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Most US lawmakers are millionaires

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A new report has shown that more than half of lawmakers in US Congress are millionaires who had an average net worth of $1 million or more in 2012.

A recent analysis of personal financial disclosure data by the Center for Responsive Politics shows that the number of millionaires on Capitol Hill has grown and at least 268 US lawmakers out of 534 current members of Congress are millionaires.

According to the study, the median net worth for all senators was $2.7 million in 2012 while members of the House had a median net worth of $896,000.

The wealthiest member of US Congress was the Chairman of the House Oversight Committee, Rep. Darrel Issa (R-California), with a net worth of $464 million in 2012.

Last year, the title of the richest US lawmaker was held by Re. Michael McCaul (R-Texas) whose 2011 average net worth was $500.6 million.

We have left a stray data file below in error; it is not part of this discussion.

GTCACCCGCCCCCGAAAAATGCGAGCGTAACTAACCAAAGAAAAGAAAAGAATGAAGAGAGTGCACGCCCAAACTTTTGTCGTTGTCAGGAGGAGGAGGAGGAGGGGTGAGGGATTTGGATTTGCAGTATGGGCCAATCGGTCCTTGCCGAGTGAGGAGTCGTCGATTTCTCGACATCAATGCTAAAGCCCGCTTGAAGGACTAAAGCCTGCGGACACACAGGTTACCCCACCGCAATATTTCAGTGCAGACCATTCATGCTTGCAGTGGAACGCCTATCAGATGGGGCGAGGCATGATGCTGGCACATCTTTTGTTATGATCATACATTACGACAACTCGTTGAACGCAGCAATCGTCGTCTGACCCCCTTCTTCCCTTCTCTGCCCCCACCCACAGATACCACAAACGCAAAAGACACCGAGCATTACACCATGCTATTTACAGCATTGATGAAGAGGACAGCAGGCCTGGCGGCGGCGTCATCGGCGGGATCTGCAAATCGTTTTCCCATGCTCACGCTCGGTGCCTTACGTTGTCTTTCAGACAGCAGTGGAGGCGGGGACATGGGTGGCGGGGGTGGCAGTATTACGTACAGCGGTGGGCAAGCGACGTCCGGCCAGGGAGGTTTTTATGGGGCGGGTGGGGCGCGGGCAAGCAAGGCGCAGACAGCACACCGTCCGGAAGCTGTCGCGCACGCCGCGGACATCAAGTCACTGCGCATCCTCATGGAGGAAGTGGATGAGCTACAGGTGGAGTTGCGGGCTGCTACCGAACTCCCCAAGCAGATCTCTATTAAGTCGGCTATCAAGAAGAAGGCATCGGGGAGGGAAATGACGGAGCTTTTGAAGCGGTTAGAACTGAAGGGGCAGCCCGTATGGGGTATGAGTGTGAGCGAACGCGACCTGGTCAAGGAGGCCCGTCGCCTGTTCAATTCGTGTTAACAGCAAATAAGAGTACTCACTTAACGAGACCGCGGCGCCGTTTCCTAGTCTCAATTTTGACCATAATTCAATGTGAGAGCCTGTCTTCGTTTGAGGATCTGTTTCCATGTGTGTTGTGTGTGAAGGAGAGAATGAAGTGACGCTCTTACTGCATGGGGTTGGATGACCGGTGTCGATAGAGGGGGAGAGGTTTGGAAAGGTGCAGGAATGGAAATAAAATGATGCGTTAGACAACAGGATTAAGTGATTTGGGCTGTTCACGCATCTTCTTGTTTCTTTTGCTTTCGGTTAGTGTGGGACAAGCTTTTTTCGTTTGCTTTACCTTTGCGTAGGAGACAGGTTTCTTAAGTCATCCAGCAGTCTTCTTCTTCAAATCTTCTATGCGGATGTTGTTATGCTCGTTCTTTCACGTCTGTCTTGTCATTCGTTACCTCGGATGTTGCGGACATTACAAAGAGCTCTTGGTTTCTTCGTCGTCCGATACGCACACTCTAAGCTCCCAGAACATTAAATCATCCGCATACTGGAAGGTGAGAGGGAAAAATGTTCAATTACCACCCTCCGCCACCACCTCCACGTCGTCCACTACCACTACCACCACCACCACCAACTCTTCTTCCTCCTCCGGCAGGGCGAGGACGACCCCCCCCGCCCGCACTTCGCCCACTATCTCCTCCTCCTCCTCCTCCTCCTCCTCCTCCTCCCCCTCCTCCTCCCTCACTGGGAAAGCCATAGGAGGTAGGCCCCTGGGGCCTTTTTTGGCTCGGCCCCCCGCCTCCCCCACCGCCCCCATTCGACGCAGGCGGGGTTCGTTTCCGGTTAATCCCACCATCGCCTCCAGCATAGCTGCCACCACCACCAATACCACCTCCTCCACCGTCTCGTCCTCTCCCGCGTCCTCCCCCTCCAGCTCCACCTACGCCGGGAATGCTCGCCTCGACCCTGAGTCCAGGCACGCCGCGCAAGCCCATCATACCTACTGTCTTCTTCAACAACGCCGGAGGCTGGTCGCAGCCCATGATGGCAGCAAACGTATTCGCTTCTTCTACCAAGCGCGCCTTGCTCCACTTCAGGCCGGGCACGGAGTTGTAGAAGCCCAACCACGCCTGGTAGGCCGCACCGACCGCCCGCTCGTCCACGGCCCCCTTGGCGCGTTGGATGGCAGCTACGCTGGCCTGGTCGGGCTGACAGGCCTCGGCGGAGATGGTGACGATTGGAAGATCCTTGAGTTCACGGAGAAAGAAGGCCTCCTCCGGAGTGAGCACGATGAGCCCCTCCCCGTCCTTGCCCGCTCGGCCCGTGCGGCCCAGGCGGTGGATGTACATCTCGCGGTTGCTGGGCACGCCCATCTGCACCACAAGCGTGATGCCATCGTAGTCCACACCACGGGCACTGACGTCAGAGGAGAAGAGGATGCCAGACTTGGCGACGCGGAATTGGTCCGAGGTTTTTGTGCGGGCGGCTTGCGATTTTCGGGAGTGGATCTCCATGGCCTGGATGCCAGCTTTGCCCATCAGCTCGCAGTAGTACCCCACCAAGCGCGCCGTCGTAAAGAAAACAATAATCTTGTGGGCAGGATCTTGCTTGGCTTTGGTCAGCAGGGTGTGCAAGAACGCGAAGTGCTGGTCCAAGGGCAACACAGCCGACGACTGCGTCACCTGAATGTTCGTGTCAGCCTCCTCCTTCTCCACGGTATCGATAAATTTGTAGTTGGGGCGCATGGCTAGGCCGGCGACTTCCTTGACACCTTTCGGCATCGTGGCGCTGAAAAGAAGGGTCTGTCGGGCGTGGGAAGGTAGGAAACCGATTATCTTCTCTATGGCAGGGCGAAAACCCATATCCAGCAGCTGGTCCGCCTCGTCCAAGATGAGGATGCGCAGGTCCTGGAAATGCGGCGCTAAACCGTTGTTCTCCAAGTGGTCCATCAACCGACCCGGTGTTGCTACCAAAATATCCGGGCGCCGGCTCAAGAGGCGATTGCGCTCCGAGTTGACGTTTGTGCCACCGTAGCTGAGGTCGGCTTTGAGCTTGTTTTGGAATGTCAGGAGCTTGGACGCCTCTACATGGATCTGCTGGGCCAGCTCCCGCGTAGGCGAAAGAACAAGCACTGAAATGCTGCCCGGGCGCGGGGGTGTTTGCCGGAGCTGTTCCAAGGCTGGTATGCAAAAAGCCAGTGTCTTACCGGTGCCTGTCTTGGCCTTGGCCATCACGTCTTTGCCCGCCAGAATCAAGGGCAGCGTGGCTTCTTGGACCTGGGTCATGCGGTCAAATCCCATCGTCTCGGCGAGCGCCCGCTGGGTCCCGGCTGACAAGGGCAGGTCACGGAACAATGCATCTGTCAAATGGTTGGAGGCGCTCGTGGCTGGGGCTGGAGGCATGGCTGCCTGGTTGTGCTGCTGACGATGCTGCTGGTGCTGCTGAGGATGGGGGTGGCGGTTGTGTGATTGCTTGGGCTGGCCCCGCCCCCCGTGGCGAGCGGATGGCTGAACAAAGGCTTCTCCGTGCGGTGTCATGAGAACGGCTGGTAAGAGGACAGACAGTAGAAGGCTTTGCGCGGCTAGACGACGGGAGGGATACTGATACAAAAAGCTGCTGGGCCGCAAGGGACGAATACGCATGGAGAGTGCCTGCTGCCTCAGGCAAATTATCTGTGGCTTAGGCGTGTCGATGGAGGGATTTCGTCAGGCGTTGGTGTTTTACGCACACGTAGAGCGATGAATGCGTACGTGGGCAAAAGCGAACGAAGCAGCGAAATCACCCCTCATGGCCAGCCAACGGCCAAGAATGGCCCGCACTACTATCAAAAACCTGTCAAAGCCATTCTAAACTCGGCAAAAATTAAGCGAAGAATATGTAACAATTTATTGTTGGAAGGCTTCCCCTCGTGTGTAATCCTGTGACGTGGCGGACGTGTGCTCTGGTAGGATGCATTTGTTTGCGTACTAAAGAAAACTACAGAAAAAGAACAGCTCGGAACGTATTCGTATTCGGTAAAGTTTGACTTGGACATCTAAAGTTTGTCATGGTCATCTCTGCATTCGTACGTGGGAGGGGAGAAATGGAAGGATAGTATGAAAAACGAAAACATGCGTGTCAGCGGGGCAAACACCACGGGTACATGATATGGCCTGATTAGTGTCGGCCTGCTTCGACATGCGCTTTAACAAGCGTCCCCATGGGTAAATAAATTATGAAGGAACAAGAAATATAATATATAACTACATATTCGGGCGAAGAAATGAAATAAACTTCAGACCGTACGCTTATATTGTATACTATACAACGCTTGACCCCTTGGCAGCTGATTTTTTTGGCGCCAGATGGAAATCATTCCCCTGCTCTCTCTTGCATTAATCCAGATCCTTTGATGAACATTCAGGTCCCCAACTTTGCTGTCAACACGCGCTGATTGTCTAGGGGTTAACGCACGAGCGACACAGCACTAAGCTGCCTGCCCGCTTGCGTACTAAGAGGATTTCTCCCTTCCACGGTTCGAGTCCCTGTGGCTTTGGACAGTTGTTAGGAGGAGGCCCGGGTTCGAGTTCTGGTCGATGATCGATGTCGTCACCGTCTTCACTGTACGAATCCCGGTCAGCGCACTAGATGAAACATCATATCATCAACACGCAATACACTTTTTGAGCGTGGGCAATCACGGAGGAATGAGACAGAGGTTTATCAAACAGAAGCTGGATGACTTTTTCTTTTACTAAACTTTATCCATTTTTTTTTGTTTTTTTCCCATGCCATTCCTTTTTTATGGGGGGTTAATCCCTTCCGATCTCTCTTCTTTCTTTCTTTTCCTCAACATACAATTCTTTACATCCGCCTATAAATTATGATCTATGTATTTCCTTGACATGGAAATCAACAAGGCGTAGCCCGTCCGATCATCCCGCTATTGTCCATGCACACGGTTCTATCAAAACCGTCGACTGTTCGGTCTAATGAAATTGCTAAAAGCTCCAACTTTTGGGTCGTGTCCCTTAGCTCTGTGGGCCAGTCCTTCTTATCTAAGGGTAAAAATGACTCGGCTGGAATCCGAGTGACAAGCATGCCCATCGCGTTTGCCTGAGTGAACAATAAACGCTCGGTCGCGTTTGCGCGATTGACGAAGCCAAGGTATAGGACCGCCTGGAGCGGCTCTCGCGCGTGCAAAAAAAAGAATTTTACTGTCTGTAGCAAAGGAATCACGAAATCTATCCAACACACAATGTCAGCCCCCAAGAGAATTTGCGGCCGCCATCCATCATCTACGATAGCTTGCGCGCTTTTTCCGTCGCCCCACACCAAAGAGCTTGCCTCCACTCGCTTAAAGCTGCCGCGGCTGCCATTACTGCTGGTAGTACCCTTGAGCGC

The study also showed that Democrats and Republicans were about equally wealthy. Congressional Democrats had a median net worth of $1.04 million, compared to almost exactly $1 million for Republicans.

The findings of the new analysis comes at a time when Hill lawmakers, who are seeking to remain in Congress after this year’s mid-term elections, are debating issues directly related to income inequality in the US.

The Senate is currently debating a proposal to extend unemployment benefits for long-term unemployed Americans.

Meanwhile, leaders of the House and Senate agriculture committees are set to announce a deal on a new multi-year farm bill that would cut $9 billion in funding for the food stamp program over the next ten years.

Brian Becker of the ANSWER Coalition told Press TV on Thursday that the American people are “disgusted with, outraged by, and cynical about both the Republican Party and the Democratic Party.”

“They see both parties as expressions of power based on money,” he added.

A recent Gallup poll has shown that a record 42 percent of Americans identify themselves as independents and not affiliated with either of the two major political parties.

“They [Americans] view both parties, the Democrats and Republicans, as an expression of plutocratic rather than democratic power. So, the American people are looking for an alternative,” Becker told Press TV.

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